By the time I reached Class 6, I started thinking about a career. I may have been blind, but I was wanted to become a professional and to be independent. So I asked my principal, Mr Philip Holmberg, what blind people did in the West. He told me that the three most successful careers for blind people were lawyers, professors and physiotherapists. I immediately knew what I wanted to become. You see, as a child, I used to suffer from frequent toothaches, and I had to go to the hospital a lot. So, at quite an early age, I wanted to work in a hospital, and I realized that physiotherapy would allow me to do just that.

I studied till Class 8 in the Blind School. Then I studied for two years in Khaling High School. After that I worked in the Department of Education, mostly attending to telephone calls. I would also go to the hospital to observe the physiotherapist, a Burmese doctor, at work.

In 1989, I got a scholarship from the Royal Government to study in London. I studied for two years, and then trained as a physiotherapist for four years.

As Bhutan’s first physiotherapist, did you build the whole programme yourself?

In some ways, I suppose I did. But I also got a lot of support from my colleagues, especially from physio-technicians, some of who were very helpful. Also, Lyonpo Sangay Ngedup was the health minister at that time. Lyonpo Sangay gave me a lot of practical support, and was very helpful in expanding the physiotherapy services to the districts.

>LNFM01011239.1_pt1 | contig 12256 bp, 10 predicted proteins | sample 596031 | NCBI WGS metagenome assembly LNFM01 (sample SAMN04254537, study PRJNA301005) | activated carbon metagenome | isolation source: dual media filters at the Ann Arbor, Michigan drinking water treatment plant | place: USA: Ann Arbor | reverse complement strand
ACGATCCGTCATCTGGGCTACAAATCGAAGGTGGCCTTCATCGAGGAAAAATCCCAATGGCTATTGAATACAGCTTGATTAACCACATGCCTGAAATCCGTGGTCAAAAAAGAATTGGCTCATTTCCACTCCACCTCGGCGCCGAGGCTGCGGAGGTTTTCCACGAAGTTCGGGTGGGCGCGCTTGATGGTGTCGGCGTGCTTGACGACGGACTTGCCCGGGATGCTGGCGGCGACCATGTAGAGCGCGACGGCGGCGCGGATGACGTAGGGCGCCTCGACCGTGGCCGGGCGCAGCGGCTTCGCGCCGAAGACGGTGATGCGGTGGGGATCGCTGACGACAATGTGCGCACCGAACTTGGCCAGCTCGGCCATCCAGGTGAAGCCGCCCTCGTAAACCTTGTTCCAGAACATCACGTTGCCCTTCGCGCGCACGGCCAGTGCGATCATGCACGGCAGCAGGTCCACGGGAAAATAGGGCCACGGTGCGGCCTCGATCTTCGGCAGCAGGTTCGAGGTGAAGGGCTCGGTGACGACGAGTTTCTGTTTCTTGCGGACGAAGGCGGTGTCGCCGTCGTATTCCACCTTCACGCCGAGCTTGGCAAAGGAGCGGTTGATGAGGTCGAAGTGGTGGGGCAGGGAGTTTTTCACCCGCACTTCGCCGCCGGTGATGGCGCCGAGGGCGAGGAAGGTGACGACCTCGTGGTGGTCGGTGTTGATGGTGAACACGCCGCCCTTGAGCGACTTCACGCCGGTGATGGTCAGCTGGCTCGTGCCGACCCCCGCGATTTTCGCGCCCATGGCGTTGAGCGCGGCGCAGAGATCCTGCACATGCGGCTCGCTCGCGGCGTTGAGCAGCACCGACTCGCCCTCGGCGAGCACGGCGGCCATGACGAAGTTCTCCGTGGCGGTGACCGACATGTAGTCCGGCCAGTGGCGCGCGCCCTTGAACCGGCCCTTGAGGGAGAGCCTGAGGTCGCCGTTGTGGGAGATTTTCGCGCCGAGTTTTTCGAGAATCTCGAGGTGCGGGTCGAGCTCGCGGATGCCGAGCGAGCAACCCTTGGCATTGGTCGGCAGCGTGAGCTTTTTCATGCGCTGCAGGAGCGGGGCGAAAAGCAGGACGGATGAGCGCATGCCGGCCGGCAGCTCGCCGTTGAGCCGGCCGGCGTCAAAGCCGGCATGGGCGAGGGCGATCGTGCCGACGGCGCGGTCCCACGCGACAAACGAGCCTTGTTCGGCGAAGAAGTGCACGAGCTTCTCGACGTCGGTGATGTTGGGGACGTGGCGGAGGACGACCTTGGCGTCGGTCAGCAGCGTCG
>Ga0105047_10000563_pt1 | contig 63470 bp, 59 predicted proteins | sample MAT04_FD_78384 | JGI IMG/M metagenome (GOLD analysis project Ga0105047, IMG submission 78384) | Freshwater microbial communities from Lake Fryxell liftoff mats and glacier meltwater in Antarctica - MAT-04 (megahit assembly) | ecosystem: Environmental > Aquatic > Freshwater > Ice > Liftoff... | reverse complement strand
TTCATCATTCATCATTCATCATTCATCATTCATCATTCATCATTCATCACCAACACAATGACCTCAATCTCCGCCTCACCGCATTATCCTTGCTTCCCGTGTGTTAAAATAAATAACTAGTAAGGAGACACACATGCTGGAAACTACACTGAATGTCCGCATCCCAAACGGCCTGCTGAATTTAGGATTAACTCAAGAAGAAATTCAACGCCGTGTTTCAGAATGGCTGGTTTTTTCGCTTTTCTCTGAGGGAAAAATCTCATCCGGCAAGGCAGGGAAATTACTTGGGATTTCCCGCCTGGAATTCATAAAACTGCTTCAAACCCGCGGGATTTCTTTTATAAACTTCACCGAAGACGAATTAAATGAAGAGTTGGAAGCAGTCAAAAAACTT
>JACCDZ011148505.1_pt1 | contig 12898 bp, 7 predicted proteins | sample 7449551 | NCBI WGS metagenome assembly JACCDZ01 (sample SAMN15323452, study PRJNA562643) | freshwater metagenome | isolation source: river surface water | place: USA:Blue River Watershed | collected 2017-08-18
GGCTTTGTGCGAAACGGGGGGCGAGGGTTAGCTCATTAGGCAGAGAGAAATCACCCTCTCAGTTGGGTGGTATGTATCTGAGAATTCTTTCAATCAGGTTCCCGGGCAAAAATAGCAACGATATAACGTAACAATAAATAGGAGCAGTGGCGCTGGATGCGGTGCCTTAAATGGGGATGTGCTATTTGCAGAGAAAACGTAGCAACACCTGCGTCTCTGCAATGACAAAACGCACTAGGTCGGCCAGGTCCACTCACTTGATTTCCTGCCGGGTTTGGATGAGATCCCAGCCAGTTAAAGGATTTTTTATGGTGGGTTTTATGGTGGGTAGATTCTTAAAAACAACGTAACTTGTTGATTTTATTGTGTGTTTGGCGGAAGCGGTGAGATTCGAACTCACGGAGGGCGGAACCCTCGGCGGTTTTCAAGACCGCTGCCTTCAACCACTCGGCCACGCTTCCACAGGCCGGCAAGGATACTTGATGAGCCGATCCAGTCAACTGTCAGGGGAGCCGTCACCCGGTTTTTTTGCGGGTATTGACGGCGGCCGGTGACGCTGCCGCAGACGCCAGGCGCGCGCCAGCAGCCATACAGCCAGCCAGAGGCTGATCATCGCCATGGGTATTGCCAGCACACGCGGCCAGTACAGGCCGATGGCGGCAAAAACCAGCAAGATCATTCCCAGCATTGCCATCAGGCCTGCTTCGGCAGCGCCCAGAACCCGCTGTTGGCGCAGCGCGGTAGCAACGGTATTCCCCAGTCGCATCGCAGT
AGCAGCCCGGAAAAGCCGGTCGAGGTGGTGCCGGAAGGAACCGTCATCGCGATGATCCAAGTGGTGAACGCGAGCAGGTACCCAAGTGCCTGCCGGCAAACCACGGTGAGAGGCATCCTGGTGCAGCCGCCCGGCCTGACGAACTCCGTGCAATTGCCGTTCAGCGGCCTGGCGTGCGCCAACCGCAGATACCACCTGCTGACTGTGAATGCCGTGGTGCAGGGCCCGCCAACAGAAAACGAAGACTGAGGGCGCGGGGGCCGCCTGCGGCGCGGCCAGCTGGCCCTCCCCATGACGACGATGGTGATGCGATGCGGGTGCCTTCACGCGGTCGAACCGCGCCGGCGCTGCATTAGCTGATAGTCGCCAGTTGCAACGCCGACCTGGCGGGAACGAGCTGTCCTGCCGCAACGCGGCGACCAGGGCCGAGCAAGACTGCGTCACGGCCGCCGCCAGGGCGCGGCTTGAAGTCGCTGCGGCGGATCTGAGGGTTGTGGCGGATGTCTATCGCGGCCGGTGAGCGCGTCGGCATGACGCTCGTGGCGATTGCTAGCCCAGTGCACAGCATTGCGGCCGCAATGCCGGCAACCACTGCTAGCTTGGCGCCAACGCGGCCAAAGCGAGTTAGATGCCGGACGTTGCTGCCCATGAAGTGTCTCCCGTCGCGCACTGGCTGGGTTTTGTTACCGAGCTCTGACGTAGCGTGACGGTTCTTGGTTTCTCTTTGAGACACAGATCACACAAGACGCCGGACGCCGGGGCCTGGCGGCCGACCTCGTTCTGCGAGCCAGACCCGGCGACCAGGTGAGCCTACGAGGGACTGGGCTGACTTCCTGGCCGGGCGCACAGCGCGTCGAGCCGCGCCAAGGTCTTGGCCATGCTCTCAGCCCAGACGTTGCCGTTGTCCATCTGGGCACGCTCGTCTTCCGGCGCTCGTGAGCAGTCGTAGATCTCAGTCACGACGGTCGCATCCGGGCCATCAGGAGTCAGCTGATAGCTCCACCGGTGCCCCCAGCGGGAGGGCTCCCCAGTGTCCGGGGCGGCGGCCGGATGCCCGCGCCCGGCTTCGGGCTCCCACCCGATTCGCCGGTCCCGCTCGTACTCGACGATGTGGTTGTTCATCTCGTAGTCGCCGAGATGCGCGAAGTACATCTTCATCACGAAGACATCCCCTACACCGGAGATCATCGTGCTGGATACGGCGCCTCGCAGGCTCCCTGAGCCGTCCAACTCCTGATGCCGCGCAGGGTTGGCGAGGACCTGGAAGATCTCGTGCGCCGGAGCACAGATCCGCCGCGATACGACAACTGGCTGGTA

Are you happy with your work?

Oh, I’m very happy. I find my work enjoyable. I mainly do clinical work, but I also teach regularly. And, since I am the head of the physiotherapy department, I have to do some management work too.

I meet a lot of people in my line of work. And I enjoy that. I get to meet people from different professions and different backgrounds. And, when you interact with them you get to know the good things in their lives, but also their personal difficulties.

Who are your role models?

I have many role models. But, as a visually impaired person, the person who has inspired me the most, and who I look up to is Helen Keller. Although Helen Keller was born with multi-disabilities (she was blind, deaf and dumb) she received an education and succeeded in life. She authored many books that have inspired countless people, especially people with disabilities.

Helen Keller has given us many proverbs. I enjoy them a lot. My favourite proverb is “Better to light a candle than to curse the darkness”. I agree with that completely. Cursing the dark will give us no light. But lighting a candle will surely provide us an alternative.

I hear you like to trek. Tell me how you trek, with whom, where and how often.

Yes, I love trekking. I trek with a good group of friends including doctors, physio-technicians and civil servants. I coordinate the treks. We generally do about two treks a year, one in the spring and one in the autumn.

Of course, I need a “sighted guide” to lend me an elbow. I just follow the guide and my friends.

I enjoy being in the forests, and in our mountains. I love to sit by the bon fire, free of all other noises in the wild. I feel at peace and enjoy the freshness in the mountains.